Example methods may be performed by a processor of a computing device of a service platform of an interactive light sensor network to utilize information from a plurality of lighting nodes within a lighting infrastructure to enable an interactive application framework for users. An embodiment method may include receiving, by a processor of the computing device, data reported by the plurality of lighting nodes, wherein the data may include sensor data, identifying useful data by analyzing the received data using predefined data related to the lighting infrastructure, storing the identified useful data over time, and transmitting the identified useful data to a mobile device of a user registered with the service platform. In some embodiments, identifying the useful data may include generating directions for the mobile device user to take a unique route within the lighting infrastructure based on a stored map of the lighting infrastructure. In some embodiments, generating the directions for the mobile device user to take the unique route within the lighting infrastructure may include receiving movement data from the mobile device, and determining the directions based on the received movement data from the mobile device. In some embodiments, the movement data may be based on one or more of information from sensors within the mobile device or a user input from the user. In some embodiments, the user input from the user may change a setting on an application associated with the computing device or indicate a requested destination. In some embodiments, determining the directions based on the received movement data from the mobile device may include determining whether the mobile device user may be moving within a vehicle based on the received movement data from the mobile device, generating a first set of directions for the mobile device user to take the unique route within the lighting infrastructure in response to determining the mobile device user may be moving within the vehicle, and generating a second set of directions for the mobile device user to take the unique route within the lighting infrastructure in response to determining the mobile device user may be not moving within the vehicle. In some embodiments, the lighting infrastructure may be a parking lot, and generating the directions for the mobile device user to take the unique route within the lighting infrastructure may include identifying that the received data reported by the plurality of lighting nodes indicates there may be a congested area in the lighting infrastructure, generating the directions for the mobile device user to take the unique route within the lighting infrastructure to avoid the congested area in response to identifying the congested area, wherein the unique route may be configured to move the mobile device user away from other users within the lighting infrastructure, and transmitting the generated directions to the mobile device via a wide area connection. In some embodiments, the generated directions may include a coupon to incentivize the mobile device user to park away from the identified congested area. In some embodiments, the generated directions may include information about different costs associated with different parking spaces within the lighting infrastructure, wherein a set of parking spaces associated with a predefined area may be associated with a high cost. In some embodiments, the method may further include transmitting instructions for displaying the generated directions to a congestion monitor device installed within the lighting infrastructure. In some embodiments, the method may further include determining an occupancy duration for a vehicle associated with the mobile device user that may be parked in a parking space within the lighting infrastructure, calculating a validation value based on the determining occupancy duration, and transmitting the calculated validation value and billing information associated with the mobile device user to a parking validation device. In some embodiments, the method may further include receiving authorization information from the mobile device and a second mobile device indicating that the parking space may be shared by users of the mobile device and the second mobile device, and determining a second occupancy duration for a second vehicle associated with the second mobile device user that may be parked in the parking space within the lighting infrastructure, and wherein calculating the validation value based on the determining occupancy duration may include calculating the validation value based on the determining occupancy duration and the second occupancy duration, and transmitting the calculated validation value and billing information associated with the mobile device user to the parking validation device may include transmitting the calculated validation value and billing information associated with the mobile device user and the second mobile device user to the parking validation device. In some embodiments, receiving the data reported by the plurality of lighting nodes may include receiving, by the processor of the computing device from at least some of the plurality of lighting nodes, parking space occupancy data of the plurality of lighting nodes, identifying the useful data for the mobile device user registered with the service platform may include identifying available parking space data based on the received parking space occupancy data, and transmitting the identified useful data to the mobile device may include transmitting the identified available parking space data to the mobile device, and the method may further include transmitting directions to cause the plurality of lighting nodes to control output units coupled to the plurality of lighting nodes to provide visual representations of the identified available parking space data within the lighting infrastructure, wherein the output units may be LED indicators. In some embodiments, identifying the useful data for a mobile device user registered with the service platform by analyzing the received data using predefined data related to the lighting infrastructure may include identifying that a reserved parking space associated with a user of the mobile device may be occupied by an authorized vehicle, and the method may further include transmitting a message to a parking authority device indicating the reserved parking space may be wrongfully occupied by the unauthorized vehicle. In some embodiments, identifying the useful data for a mobile device user registered with the service platform by analyzing the received data using predefined data related to the lighting infrastructure may include identifying that a vehicle parked within a reserved parking space associated with a user of the mobile device may be moved. In some embodiments, identifying that the vehicle parked within the reserved parking space associated with the user of the mobile device may be moved may include identifying that the vehicle may be moved by an unauthorized party based on the received data from the plurality of lighting nodes, and the method may further include transmitting a message instructing a gate device to lock in response to identifying that the vehicle may be moved by the unauthorized party. In some embodiments, the received data may indicate a level of fullness of each of a plurality of waste containers associated with the plurality of lighting nodes, and the method may further include determining whether a waste container associated with a first lighting node may be full based on the received data, generating directions to the location of the waste container based on the predefined data related to the lighting infrastructure, and transmitting the generated directions to a device used by maintenance personnel associated with the lighting infrastructure. In some embodiments, the first lighting node may be coupled to an accelerometer configured to detect displacement of a lid of the waste container. In some embodiments, the received data may indicate an identifier of a tracked object received by one of the plurality of lighting nodes, and wherein identifying the useful data by analyzing the received data using predefined data related to the lighting infrastructure may include identifying a location of the tracked object based on predefined location information of the one of the plurality of lighting nodes within the predefined data related to the lighting infrastructure and a signal strength. In some embodiments, the received data may include at least one of temperature sensor data and gas sensor data, and wherein identifying the useful data by analyzing the received data using predefined data related to the lighting infrastructure may include identifying a dangerous area within the lighting infrastructure based on the at least one of the temperature sensor data and the gas sensor data exceeding a predefined safety threshold, and generating directions for the mobile device user to avoid the dangerous area within the lighting infrastructure. In some embodiments, such identifying may include various operations for processing/analyzing/evaluating the received data, such as processing, by the processor of the computing device, the received data by at least one of analyzing or aggregating the received data, detecting, by the processor of the computing device, an occurrence of at least one of a plurality of predefined events based on the processing of the received data, identifying, by the processor of the computing device, a trend within the received data based on the processing of the received data, and predicting, by the processor of the computing device, a future occurrence of at least one of the plurality of predefined events based on the processing of the received data.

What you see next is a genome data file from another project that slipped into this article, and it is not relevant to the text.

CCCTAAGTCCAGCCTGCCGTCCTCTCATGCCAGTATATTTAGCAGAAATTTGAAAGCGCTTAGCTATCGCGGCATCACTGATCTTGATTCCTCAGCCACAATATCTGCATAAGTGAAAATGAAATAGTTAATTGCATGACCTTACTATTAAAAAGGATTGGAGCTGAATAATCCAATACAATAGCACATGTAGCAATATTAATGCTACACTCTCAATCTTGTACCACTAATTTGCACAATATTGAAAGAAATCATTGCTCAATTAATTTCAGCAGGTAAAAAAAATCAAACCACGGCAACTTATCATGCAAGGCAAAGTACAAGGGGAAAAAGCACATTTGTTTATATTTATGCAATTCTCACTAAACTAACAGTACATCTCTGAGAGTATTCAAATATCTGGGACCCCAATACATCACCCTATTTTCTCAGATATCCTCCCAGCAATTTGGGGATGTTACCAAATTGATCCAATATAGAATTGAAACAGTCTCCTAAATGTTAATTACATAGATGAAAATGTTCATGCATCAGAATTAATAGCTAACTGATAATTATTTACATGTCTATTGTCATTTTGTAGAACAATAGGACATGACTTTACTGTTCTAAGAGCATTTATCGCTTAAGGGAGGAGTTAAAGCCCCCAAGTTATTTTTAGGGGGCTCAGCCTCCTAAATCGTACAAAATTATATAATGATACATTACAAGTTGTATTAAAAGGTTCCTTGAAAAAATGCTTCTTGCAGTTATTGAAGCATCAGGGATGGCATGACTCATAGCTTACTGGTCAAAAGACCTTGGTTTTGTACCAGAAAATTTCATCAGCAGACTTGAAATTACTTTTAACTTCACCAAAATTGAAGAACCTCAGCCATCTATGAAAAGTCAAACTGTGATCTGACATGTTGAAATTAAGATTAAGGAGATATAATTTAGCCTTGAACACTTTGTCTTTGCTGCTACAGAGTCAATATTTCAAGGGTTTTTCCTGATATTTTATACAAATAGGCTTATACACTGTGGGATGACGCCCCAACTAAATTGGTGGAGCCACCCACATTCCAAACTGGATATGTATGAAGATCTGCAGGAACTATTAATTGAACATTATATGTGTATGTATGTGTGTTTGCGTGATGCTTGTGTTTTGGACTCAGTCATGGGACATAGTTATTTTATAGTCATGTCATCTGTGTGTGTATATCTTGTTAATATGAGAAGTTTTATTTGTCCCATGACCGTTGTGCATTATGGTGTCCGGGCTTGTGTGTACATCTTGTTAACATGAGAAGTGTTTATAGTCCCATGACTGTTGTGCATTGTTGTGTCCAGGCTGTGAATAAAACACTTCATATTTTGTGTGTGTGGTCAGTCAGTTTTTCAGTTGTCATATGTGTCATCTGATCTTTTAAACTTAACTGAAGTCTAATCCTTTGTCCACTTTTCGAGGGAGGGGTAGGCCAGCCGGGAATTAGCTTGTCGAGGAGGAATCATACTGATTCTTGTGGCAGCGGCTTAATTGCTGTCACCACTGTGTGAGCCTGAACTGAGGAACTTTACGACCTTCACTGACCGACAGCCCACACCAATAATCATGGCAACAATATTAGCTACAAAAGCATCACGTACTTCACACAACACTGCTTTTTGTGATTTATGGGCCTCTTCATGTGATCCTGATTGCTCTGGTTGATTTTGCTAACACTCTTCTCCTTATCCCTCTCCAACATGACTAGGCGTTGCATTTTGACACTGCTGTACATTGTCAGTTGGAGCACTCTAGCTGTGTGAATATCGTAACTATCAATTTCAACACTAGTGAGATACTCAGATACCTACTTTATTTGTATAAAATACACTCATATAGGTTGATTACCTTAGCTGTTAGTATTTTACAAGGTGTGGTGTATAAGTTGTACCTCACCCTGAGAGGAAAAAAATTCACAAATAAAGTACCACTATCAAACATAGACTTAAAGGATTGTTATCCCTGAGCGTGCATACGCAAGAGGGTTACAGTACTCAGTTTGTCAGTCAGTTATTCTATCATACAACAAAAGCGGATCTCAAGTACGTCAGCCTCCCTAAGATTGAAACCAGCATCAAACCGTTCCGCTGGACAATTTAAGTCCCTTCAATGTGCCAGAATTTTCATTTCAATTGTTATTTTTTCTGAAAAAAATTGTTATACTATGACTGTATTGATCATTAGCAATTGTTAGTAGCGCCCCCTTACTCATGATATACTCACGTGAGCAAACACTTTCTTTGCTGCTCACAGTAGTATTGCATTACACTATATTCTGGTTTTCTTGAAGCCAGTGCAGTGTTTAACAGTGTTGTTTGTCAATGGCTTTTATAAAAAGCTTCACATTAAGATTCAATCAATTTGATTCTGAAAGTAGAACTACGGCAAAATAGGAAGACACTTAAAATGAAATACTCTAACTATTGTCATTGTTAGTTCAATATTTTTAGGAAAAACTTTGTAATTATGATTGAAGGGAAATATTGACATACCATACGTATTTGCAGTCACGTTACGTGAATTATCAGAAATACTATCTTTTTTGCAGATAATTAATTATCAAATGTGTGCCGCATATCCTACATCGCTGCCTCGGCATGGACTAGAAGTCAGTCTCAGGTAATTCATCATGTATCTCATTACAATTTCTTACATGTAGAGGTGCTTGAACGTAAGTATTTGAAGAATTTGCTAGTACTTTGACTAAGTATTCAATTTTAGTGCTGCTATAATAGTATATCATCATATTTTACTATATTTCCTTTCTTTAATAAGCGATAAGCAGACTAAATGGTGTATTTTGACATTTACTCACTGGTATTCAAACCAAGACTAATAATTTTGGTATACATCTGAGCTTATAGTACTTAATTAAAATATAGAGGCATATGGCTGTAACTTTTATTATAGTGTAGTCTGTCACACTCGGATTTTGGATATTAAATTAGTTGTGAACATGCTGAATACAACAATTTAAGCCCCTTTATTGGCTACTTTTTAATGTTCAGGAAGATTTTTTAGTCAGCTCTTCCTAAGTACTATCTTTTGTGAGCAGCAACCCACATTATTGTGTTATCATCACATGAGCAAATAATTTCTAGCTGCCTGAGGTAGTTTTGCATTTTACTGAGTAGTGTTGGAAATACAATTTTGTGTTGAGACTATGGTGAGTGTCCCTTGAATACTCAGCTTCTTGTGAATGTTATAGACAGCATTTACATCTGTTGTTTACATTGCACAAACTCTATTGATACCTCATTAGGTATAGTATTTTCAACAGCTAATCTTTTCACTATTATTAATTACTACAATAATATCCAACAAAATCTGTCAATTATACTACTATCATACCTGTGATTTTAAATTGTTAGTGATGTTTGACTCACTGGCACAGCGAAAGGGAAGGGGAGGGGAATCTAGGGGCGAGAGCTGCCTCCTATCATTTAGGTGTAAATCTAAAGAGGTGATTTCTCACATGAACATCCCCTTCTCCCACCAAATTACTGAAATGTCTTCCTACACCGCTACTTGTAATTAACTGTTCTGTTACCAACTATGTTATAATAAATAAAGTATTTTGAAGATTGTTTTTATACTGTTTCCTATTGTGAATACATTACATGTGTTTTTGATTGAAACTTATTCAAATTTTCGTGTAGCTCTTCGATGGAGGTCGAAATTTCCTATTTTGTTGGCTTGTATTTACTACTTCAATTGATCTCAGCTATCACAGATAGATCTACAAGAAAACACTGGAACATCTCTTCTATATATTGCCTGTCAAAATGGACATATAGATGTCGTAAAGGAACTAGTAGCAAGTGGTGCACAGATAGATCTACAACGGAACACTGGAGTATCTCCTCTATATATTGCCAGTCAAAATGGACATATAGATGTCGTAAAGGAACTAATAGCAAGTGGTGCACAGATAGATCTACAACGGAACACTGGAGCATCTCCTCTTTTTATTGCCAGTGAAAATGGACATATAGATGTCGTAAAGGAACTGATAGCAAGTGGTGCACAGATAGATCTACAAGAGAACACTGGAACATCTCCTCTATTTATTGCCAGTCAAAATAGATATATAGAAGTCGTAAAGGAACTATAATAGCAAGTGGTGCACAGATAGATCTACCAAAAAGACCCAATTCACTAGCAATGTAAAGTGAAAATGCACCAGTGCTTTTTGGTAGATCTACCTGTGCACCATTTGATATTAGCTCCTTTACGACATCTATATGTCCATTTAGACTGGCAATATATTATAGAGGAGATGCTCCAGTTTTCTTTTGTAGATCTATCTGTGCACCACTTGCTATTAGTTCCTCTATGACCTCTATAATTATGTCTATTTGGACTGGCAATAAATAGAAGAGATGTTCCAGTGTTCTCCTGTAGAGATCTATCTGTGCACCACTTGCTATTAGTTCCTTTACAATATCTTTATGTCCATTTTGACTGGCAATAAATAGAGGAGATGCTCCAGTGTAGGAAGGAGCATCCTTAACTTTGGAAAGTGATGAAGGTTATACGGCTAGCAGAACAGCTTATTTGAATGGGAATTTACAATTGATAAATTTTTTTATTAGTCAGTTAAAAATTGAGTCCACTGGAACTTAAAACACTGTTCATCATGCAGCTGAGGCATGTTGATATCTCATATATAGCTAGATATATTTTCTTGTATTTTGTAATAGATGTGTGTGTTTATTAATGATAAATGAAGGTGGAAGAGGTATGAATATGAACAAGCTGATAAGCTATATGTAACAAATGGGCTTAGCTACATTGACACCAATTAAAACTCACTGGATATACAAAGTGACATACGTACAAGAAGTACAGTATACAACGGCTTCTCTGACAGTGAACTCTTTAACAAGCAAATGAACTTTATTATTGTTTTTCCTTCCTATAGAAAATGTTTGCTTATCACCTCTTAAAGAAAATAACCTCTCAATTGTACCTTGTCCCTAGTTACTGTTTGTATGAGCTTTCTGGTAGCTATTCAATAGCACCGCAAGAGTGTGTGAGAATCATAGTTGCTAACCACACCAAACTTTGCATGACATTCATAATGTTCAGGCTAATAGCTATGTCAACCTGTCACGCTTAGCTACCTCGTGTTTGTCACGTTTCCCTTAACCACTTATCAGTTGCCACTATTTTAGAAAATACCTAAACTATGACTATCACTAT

An embodiment system may include a service platform computing device configured with a first processor to support an application framework associated with a plurality of applications based on communications received via a wide area network, a plurality of lighting nodes within a lighting infrastructure, wherein each of the plurality of lighting nodes may include a lighting node processor configured with processor-executable instructions for performing operations for wirelessly exchanging information within a local area network that may be connected to the wide area network, and a mobile device of a user registered with the service platform computing device, the mobile device may include at least a mobile device processor configured with processor-executable instructions for performing operations for executing at least one of the plurality of applications and communicating with the service platform computing device via the wide area network, wherein the service platform computing device processor may be configured with processor-executable instructions for performing operations that may include receiving data reported by the plurality of lighting nodes, wherein the data may include sensor data, identifying useful data related to one of the plurality of applications by analyzing the received data using predefined data related to the lighting infrastructure, storing the identified useful data over time in one or more databases, and transmitting the identified useful data to the mobile device of a user registered with the service platform via the wide area network. In some embodiments, the service platform computing device may be configured to support an application programming interface for exchanging data related to the one or more databases. In some embodiments, the one or more databases store at least one of control settings related to the plurality of lighting nodes, location information of the plurality of lighting nodes, identifiers of the plurality of lighting nodes, and tracking data for tracked objects. In some embodiments, each of the plurality of lighting nodes may be coupled to one or more sensors configured to obtain sensor data for reporting to the service platform computing device. In some embodiments, the one or more sensors may include at least one of a magnetometer to measure a proximity of a large metal object, a photo sensor to monitor light levels and to detect object shadows, a radio, an accelerometer to measure a position of the lighting node, a current sensor to measure electrical power consumption, a gas sensor, a temperature sensor, a humidity sensor, an air pressure sensor, a motion detector, an occupancy sensor, and an intrusion detector. In some embodiments, each lighting node of the plurality of lighting nodes may include at least one of an electrical switch to enable or disable a light source, an AC/DC mechanism to change a dimming state of the light source, a color control mechanism to adjust a color setting of the light source, an HVAC control mechanism for controlling temperature settings or fan settings related to an HVAC unit, an indicator LED, a lock control mechanism, and a battery. In some embodiments, the at least one mobile device may be further configured to automatically transmit data to the service platform computing device that indicates a presence of the mobile device within the lighting infrastructure, and the service platform computing device may be configured to adjust one or more parameters associated with the plurality of lighting nodes based on the indicated presence of the mobile device. In some embodiments, the useful data the service platform computing device may be configured to transmit to the mobile device may include at least one of a location of a tracked device, a coupon, historical sensor data, real-time sensor data, aggregated data based on user requests, and parking space availability data. In some embodiments, the presence of the mobile device within the lighting infrastructure may be based on a beacon signal transmitted by one or more of the plurality of lighting nodes and received at the mobile device. In some embodiments, each of the plurality of lighting nodes may be configured to exchange data within the local area network via signals using a Bluetooth® Low Energy communication protocol or a Wi-Fi® communication protocol. In some embodiments, the signals may be configured to be transmitted at varied signal strengths based on commands from the service platform computing device. In some embodiments, each of the plurality of lighting nodes may be attached to an AC power source and configured to transmit data at a high repetition rate and high transmit power. In some embodiments, each lighting node of the plurality of lighting nodes may be configured to transmit beacon signals for reception by the mobile device when the mobile device may be within the lighting infrastructure. In some embodiments, each lighting node in the plurality of lighting nodes may be configured to transmit data with traffic-dependent frequency, wherein the traffic-dependent frequency may be based on occupancy sensor data indicating traffic in the lighting infrastructure, and the traffic-dependent frequency controls the time intervals between transmitting data by the plurality of lighting nodes. In some embodiments, the mobile device may be configured to determine a real-time location based on the data received from the plurality of lighting nodes. In some embodiments, the mobile device may be configured to transmit the determined real-time location to the service platform computing device, and wherein the service platform computing device may be configured to store the determined real-time location in the one or more databases. In some embodiments, each of the plurality of lighting nodes may be configured to control a coupled indicator to indicate whether an associated parking space may be available based on occupancy sensor data. In some embodiments, sensor data from the plurality of lighting nodes may be transmitted to the service platform computing device via a gateway device. In some embodiments, the service platform computing device may be configured to transmit control parameters to any of the plurality of lighting nodes via the wide area network.